The 'playful' reason why two lawmakers had shotguns on the Florida House floor last week
About an hour before the Florida House was due to meet for daily session on Wednesday and vote on two controversial gun bills -- including one over open carry -- Sen. Denise Grimsley, R-Sebring, and Rep. Cary Pigman, R-Avon Park, walked onto the chamber floor so they could have their photo taken together.
The scene wouldn't have been so unusual had it not been for the props each carried: Longarm shotguns.
Pigman told the Herald/Times on Monday about the "very innocuous, homespun, country backstory" of why they had the shotguns. And both he and House spokesman Michael Williams said the lawmakers had permission to have them in the House chamber.
It was simply a "playful" way to highlight Grimsley's and Pigman's competition in an upcoming clay-shooting competition where they're raising money for a local hospital in their rural, central Florida districts, Pigman said.
Williams noted the photo shoot happened before the start of the daily session and that the Florida Department of Law Enforcement -- which oversees Capitol Police -- "was involved with inspecting and securing the firearms. They were not loaded."
Pigman, an emergency room doctor, and Grimsley, an emergency room nurse, have been friends for many years after working in the same hospital, Pigman said. They've had an ongoing rivalry in clay-shooting, which Pigman said is a common way to raise funds for charitable causes where they live.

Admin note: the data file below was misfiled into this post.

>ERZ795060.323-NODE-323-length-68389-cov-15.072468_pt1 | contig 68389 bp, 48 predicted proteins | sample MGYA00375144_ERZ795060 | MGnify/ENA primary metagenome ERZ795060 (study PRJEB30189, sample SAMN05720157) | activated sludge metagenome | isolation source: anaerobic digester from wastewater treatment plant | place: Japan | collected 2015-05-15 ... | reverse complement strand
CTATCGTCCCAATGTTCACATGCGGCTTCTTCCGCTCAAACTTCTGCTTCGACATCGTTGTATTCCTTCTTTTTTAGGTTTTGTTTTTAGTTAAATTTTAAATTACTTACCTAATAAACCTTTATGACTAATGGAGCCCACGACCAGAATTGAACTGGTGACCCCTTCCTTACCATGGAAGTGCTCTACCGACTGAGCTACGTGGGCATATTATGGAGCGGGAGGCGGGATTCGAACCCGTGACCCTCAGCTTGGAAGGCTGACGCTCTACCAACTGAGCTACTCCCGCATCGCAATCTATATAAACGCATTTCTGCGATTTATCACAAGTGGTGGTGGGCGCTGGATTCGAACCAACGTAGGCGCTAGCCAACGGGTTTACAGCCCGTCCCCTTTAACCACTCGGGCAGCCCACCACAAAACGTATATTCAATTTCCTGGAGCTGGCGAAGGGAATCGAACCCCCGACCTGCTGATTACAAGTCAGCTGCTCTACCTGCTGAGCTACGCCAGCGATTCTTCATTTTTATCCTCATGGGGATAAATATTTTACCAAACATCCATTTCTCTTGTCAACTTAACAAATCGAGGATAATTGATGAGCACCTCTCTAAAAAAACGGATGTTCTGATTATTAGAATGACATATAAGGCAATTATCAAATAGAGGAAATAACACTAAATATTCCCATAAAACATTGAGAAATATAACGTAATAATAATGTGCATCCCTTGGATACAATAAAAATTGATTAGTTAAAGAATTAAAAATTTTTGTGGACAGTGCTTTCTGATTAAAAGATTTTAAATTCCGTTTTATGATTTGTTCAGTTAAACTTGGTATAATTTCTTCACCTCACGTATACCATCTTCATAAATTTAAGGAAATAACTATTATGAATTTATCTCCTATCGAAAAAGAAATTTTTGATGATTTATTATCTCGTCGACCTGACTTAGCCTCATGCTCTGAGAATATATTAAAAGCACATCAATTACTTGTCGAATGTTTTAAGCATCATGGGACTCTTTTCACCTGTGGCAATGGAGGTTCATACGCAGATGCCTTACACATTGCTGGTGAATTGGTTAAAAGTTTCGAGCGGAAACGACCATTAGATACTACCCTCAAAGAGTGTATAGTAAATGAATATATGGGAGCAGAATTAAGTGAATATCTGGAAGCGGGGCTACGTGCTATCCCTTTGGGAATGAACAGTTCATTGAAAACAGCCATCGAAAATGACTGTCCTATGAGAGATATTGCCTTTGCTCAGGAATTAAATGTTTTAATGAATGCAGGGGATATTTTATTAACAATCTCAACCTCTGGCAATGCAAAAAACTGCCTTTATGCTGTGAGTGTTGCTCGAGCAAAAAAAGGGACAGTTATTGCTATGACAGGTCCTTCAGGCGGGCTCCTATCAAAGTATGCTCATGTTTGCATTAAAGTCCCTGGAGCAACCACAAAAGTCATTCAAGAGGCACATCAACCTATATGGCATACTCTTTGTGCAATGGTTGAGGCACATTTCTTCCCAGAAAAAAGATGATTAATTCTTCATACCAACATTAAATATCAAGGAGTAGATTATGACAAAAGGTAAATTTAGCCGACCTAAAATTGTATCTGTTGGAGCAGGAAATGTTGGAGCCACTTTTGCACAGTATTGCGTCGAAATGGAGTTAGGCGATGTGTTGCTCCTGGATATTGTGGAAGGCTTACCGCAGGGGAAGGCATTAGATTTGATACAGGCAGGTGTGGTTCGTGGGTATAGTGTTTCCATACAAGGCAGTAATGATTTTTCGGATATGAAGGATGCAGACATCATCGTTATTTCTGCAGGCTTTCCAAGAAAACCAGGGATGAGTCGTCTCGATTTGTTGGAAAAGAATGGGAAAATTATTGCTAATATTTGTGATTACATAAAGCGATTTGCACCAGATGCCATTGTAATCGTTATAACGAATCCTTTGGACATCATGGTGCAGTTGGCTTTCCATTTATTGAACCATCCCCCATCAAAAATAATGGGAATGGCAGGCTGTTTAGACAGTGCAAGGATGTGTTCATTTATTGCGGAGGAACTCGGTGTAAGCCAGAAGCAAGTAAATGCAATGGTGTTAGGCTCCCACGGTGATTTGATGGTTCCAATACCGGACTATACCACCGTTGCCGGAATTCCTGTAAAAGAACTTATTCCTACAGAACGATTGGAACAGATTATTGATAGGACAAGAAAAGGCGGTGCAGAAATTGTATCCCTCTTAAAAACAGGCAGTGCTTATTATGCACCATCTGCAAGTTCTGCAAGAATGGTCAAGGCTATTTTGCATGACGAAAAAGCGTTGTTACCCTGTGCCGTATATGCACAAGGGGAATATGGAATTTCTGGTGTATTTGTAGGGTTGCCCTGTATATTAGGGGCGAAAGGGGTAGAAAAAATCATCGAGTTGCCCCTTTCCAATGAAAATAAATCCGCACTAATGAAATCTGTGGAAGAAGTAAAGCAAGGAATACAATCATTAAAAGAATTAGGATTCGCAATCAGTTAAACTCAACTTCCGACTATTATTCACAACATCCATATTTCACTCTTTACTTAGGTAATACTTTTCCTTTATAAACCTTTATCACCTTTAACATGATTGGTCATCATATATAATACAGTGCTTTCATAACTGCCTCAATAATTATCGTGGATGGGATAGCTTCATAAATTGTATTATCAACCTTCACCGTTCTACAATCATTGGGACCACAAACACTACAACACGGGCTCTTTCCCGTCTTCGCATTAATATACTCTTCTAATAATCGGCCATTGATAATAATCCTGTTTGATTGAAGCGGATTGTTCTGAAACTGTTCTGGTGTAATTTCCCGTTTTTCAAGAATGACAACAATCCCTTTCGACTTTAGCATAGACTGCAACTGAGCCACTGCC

Pigman said his niece, a hospital foundation director, suggested the idea of a photo demonstrating the lawmakers' throw-down to benefit the Florida Hospital Heartland Division Foundation. He said he and Grimsley had intended to take the photo outdoors, but it was overcast on Wednesday in Tallahassee so they asked and received the House sergeant-at-arms' approval to do it in the House chamber.
Open carrying of firearms isn't allowed in Florida (although a bill the House voted on later Wednesday afternoon seeks to change that). Only gun-owners with concealed-weapons permits can carry concealed weapons in the Florida Capitol. Official legislative meetings are one of about a dozen locations in state law where even concealed weapons are prohibited.
Gretl Plessinger, spokeswoman for FDLE, would not comment definitively on whether Pigman's and Grimsley's carrying of shotguns in the state House chamber is allowed under Florida law. She said that "firearms are permitted in the Capitol for citizens with a concealed weapons permit."
Pigman said it was "ironic" and "entirely accidental" that their photo shoot came the day of the chamber's votes on the open-carry and campus-carry bills.
The brief photo shoot was observed by a few reporters working in the press gallery above the chamber. A chosen photo from it was published Friday on the Senate Republicans' Instagram account and the chamber's main homepage at flsenate.gov.
However, the image was removed from both sites late Monday afternoon, shortly after the Herald/Times inquired about it.
Senate spokeswoman Katie Betta said she took down the photo out of concerns it "could cause confusion for other Senate constituents who visit the website and follow social media accounts associated with our Senate offices."